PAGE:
Debate behind the statewide power outages stems from the Electric Reliability Council of Texas (ERCOT), which is responsible for regulating electricity throughout the state. According to ERCOT’s worst-case climate scenario, “14 GW of electricity would go off-line” — in reality, February 2021 winter storms caused 30 GW to go off-line.

During this devastating power outage, over 100 lives were lost, many suffered from property damage and water supplies became contaminated. This highlights just how critical it is for utilities to achieve strong network resiliency, so they can restore power as quickly as possible.


The importance of network resiliency

While you can’t prevent weather- and climate-related disasters, you can plan ahead and develop alternative solutions for events that would otherwise overwhelm your preparation efforts.

If your communications network breaks down, you’ll be unaware of the status of devices on your grid. This will slow your responsiveness to damage caused by a storm or natural event. As utilities are being tracked more thoroughly for electric reliability and grid resilience, it’s important to focus attention and resources to improve power restoration timeliness and avoid fatal consequences.


Types of network failure

There are two ways to classify a network failure: nonemergency and emergency. In cases of a nonemergency network failure, communications are prevented from reaching their network radius and utility power grids are unable to distribute energy resources for power restoration.

Emergency network failures (e.g., severe storm damage) can be defined as a major, prolonged loss of communication resulting from significant, costly damage to a utility or series of utilities (e.g., power lines). The February 2021 Texas power outage is a textbook example of a tragic, emergency network failure; utilities were unresponsive for days, leaving citizens to face three brutal, winter storms without the protection of electricity.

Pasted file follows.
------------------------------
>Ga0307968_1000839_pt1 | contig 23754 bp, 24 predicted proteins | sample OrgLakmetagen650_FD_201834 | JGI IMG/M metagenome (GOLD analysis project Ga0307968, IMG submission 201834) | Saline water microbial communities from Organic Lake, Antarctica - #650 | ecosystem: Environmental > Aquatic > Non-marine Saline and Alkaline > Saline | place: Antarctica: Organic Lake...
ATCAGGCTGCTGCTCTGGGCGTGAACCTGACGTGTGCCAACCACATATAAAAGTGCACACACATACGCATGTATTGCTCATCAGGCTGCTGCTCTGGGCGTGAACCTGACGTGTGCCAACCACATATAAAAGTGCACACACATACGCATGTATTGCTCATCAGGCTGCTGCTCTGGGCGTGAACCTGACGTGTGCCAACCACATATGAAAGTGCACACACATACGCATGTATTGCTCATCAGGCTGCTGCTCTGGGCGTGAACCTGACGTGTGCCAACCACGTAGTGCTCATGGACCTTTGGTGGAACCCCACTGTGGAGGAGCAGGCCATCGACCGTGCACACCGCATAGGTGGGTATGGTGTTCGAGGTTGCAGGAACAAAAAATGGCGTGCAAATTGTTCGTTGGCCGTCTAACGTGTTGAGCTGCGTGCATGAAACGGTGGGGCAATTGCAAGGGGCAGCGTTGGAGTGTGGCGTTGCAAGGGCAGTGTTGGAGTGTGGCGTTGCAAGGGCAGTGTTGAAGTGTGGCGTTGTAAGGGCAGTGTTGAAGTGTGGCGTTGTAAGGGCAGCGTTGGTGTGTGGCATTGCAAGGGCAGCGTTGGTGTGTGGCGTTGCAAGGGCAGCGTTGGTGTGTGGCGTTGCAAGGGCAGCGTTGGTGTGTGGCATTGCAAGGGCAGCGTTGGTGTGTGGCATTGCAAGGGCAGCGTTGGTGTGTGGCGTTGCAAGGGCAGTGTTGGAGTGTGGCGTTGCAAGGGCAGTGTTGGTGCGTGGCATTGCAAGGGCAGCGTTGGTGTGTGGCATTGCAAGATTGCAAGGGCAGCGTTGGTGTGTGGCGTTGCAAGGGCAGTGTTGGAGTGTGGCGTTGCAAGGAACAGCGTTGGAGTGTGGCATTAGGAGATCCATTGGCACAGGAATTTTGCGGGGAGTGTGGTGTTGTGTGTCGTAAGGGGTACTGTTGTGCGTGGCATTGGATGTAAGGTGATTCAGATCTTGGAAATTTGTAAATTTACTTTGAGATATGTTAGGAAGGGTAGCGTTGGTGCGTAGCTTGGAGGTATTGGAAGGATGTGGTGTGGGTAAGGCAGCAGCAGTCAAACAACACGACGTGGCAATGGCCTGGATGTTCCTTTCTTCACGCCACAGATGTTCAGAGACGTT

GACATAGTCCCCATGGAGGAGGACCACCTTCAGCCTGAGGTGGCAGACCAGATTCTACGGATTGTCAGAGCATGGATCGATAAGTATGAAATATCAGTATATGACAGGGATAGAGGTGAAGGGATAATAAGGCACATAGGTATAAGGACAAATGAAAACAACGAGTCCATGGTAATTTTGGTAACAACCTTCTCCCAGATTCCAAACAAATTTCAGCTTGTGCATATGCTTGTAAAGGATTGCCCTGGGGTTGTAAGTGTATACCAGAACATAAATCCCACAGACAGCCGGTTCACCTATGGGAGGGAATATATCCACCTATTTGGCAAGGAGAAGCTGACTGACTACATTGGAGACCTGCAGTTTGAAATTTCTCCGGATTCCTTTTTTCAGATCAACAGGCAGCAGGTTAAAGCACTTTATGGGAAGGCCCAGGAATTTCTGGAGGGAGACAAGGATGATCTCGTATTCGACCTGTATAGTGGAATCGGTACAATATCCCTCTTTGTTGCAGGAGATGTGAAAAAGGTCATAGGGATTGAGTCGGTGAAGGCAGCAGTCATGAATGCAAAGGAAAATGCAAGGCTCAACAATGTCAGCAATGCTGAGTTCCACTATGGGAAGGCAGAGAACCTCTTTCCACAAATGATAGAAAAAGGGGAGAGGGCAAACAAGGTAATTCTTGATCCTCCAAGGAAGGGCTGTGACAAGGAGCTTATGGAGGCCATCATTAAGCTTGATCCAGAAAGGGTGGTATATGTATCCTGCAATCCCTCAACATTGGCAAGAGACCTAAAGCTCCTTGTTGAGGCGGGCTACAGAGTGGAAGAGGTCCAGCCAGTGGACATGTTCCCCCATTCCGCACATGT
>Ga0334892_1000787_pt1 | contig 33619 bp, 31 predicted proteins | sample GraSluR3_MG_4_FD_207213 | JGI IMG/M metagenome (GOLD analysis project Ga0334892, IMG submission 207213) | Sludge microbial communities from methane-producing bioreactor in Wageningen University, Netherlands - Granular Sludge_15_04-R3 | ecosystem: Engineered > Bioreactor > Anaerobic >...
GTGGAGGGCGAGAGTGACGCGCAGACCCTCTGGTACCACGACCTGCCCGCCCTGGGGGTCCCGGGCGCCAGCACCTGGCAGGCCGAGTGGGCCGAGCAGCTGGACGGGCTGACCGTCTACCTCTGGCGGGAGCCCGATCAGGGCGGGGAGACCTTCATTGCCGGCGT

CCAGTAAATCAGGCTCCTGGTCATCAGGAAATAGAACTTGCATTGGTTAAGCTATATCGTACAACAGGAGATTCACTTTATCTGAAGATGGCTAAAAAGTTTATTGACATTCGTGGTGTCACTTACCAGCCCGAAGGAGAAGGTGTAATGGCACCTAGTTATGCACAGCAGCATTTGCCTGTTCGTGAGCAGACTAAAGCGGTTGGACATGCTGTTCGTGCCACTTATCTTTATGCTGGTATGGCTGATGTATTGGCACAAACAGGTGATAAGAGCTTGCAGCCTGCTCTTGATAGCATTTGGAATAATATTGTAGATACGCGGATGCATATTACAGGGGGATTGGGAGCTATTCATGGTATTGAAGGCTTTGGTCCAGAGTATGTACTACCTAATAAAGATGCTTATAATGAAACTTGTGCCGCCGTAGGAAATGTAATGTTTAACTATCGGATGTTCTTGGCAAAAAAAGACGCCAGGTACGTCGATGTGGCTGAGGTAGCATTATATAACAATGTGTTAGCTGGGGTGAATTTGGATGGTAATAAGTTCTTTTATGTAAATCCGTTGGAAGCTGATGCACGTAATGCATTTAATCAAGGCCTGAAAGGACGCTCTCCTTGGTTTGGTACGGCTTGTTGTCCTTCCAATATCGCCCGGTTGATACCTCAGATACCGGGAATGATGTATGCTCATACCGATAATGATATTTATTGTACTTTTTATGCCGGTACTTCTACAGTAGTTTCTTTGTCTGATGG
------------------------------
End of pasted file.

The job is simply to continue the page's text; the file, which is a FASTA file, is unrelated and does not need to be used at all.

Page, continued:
To be proactive on reparations — for example, if a tornado severely damages power lines and eliminates visibility to a substation — power can be redirected or shut off to a particular area, eliminating the problem portion of the network and restoring power (and communications) quickly. However, an even better method for ensuring network resiliency is using a multifaceted network.


The benefits of multifaceted utility networks

When it comes to finding the best approach to solve weak network communications, keep in mind that there isn’t a one-size-fits-all solution; a solution for fixing one weak network will not always fix the weakness in another network. Instead, focus on creating a combination of different communication mediums to make your network resilient.